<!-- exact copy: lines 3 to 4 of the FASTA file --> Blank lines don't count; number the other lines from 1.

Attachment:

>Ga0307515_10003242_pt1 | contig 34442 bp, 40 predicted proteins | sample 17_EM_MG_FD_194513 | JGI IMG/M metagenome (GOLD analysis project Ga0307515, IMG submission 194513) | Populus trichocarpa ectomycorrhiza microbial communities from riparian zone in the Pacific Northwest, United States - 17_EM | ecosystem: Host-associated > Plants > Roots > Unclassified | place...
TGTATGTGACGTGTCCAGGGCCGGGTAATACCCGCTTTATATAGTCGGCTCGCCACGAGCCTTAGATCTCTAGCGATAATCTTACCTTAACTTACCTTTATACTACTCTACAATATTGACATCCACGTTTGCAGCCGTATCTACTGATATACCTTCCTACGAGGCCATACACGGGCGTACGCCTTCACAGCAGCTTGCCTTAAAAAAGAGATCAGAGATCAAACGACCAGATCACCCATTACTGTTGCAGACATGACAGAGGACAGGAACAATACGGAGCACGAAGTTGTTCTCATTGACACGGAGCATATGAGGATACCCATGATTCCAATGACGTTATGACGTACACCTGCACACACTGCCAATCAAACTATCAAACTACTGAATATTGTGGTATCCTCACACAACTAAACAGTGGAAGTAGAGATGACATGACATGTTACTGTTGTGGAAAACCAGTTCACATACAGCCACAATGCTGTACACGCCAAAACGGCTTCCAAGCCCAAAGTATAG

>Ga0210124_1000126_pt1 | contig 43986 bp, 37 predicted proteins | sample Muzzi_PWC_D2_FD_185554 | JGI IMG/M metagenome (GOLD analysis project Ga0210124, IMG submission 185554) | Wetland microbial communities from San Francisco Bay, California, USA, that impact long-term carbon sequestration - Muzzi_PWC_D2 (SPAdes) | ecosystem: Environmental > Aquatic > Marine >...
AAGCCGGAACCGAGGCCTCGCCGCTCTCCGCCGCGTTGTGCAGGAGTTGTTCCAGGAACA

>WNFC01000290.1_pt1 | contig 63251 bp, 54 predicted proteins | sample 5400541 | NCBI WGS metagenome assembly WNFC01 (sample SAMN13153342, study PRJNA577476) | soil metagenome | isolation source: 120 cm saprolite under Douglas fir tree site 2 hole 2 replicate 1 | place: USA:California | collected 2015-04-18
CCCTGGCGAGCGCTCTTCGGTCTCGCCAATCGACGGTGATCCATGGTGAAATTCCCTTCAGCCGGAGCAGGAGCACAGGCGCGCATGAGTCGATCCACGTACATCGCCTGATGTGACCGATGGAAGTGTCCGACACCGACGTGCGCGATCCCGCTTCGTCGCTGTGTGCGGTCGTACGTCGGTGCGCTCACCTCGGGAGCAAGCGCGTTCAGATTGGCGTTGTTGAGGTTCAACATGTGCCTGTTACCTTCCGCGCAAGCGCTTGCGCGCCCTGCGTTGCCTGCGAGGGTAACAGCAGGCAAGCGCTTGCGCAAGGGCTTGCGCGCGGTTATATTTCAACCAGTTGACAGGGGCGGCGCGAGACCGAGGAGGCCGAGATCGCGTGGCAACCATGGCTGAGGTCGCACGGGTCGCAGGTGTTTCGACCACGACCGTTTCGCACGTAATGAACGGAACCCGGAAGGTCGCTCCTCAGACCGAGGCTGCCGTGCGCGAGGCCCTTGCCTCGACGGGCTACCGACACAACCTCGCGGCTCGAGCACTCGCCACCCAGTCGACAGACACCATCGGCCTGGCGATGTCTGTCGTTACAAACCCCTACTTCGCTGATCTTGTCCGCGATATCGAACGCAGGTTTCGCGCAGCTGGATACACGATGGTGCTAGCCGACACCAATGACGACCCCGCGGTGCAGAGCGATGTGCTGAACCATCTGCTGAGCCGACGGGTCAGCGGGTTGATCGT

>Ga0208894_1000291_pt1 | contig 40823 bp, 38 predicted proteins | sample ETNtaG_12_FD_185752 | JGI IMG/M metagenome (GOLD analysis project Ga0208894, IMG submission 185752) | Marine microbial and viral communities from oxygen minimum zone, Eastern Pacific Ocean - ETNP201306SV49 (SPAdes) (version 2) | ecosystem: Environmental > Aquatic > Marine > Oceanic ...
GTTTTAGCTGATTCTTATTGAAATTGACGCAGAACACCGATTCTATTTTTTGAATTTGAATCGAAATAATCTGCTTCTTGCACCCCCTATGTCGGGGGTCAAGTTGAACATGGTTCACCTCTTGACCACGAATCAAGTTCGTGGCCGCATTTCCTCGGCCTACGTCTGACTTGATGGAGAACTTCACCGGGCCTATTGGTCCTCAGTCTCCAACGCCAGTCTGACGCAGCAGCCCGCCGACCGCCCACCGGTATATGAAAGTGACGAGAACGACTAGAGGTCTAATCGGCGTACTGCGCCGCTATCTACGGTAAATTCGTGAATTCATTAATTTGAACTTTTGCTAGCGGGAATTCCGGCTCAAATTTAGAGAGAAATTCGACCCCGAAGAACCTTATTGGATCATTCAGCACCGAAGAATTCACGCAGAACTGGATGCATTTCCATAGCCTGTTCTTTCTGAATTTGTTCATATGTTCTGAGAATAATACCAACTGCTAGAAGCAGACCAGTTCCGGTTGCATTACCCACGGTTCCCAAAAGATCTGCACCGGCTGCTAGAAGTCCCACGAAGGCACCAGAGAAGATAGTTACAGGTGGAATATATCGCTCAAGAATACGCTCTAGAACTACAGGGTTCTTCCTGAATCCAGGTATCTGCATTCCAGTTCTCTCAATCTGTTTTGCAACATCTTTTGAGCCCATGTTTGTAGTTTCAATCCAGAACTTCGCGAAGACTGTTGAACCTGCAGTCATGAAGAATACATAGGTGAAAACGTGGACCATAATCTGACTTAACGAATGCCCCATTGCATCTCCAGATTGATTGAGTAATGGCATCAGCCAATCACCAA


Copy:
>Ga0210124_1000126_pt1 | contig 43986 bp, 37 predicted proteins | sample Muzzi_PWC_D2_FD_185554 | JGI IMG/M metagenome (GOLD analysis project Ga0210124, IMG submission 185554) | Wetland microbial communities from San Francisco Bay, California, USA, that impact long-term carbon sequestration - Muzzi_PWC_D2 (SPAdes) | ecosystem: Environmental > Aquatic > Marine >...
AAGCCGGAACCGAGGCCTCGCCGCTCTCCGCCGCGTTGTGCAGGAGTTGTTCCAGGAACA